The outbreak of the COVID-19 pandemic has pushed the world to stay inside their homes. This has further forced them to spend more time reading, streaming, and consuming online content. As per a report, the number of minutes spent by readers on news sites has increased by roughly 46% when compared to the data pertaining to the same time last year. With social distancing and self-isolation being practised by a major part of the world’s population, this has become the new normal.
Social media apps, online games, streaming content, and other digital media content together have managed to take away the maximum share for the time users are spending in the Lockdown period. People working from home are also high consumers of video conferencing and collaboration apps such as Microsoft Teams. Overnight, it is apps like Zoom that have become the primary social platform for millions of people.
Online learning has further brought families to the common avenue of digital content consumption. This will cause a major overall shift in user behaviour. This also changes the way brands and influencers will do their business with the new-normal audience. As per a study, the majority of social media users now believe that the fact that they are confined to their homes, their social media usage habits will increase significantly. And that’s true.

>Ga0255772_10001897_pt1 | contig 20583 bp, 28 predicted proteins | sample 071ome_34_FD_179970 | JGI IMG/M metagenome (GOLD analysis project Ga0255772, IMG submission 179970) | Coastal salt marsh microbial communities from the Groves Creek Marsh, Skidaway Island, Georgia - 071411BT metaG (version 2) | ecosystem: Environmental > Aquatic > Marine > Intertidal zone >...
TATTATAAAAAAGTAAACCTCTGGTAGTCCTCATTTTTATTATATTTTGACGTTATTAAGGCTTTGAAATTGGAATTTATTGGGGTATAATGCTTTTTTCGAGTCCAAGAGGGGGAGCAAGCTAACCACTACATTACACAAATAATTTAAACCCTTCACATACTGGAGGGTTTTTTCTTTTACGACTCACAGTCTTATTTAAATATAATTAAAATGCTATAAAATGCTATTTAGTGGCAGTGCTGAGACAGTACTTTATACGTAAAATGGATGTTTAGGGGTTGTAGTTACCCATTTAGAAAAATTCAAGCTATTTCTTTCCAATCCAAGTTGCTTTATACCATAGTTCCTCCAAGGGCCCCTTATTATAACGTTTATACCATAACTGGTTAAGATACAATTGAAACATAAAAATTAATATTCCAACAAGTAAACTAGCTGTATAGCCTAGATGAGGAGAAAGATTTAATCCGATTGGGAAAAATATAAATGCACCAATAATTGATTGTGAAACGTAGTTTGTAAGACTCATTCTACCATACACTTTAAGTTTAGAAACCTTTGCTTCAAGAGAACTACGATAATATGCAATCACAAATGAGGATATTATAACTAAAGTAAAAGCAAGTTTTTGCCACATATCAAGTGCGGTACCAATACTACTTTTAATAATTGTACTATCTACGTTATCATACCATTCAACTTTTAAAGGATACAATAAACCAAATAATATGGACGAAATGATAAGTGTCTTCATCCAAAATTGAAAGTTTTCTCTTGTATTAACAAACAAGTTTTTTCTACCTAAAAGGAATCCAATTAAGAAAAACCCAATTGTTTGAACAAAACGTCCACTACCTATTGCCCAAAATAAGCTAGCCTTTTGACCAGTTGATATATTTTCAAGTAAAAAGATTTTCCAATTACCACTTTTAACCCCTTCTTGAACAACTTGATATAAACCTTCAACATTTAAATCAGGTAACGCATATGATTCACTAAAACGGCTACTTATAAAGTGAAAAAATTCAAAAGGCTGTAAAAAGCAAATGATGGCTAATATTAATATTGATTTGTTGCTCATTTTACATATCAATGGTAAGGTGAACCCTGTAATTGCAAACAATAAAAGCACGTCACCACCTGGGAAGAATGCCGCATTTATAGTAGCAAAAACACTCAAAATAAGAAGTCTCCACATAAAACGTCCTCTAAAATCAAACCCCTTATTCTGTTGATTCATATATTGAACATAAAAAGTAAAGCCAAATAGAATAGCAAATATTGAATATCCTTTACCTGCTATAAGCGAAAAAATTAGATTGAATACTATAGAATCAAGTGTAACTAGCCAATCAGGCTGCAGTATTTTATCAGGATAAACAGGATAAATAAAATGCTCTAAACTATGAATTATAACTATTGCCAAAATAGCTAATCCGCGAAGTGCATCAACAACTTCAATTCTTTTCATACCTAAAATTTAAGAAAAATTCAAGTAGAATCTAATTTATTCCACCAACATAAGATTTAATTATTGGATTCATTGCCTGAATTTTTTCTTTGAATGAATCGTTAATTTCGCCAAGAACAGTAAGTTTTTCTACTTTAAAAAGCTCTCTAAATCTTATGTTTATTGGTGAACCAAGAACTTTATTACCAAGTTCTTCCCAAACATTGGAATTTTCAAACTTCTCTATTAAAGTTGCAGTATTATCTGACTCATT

Source: Visual Capatalist
The fact that we are experiencing the atrocities of COVID-19 and the hope to recover from it someday has also brought about the realization that things will change and the fear will keep lurking. A Mckinsey study in China has brought about the finding that even after the outbreak ends, consumers are likely to go online for their shopping needs, be it grocery. So, here’s how the global lockdown is changing user behavior and digital media consumption.
Communities had so become a thing of the past, but that was pre-coronavirus times. With everybody forced to stay home, the anxiety meters have been high and there are just so many communities coming up in a tryst to support the people. This has further strengthened the existence of online communities.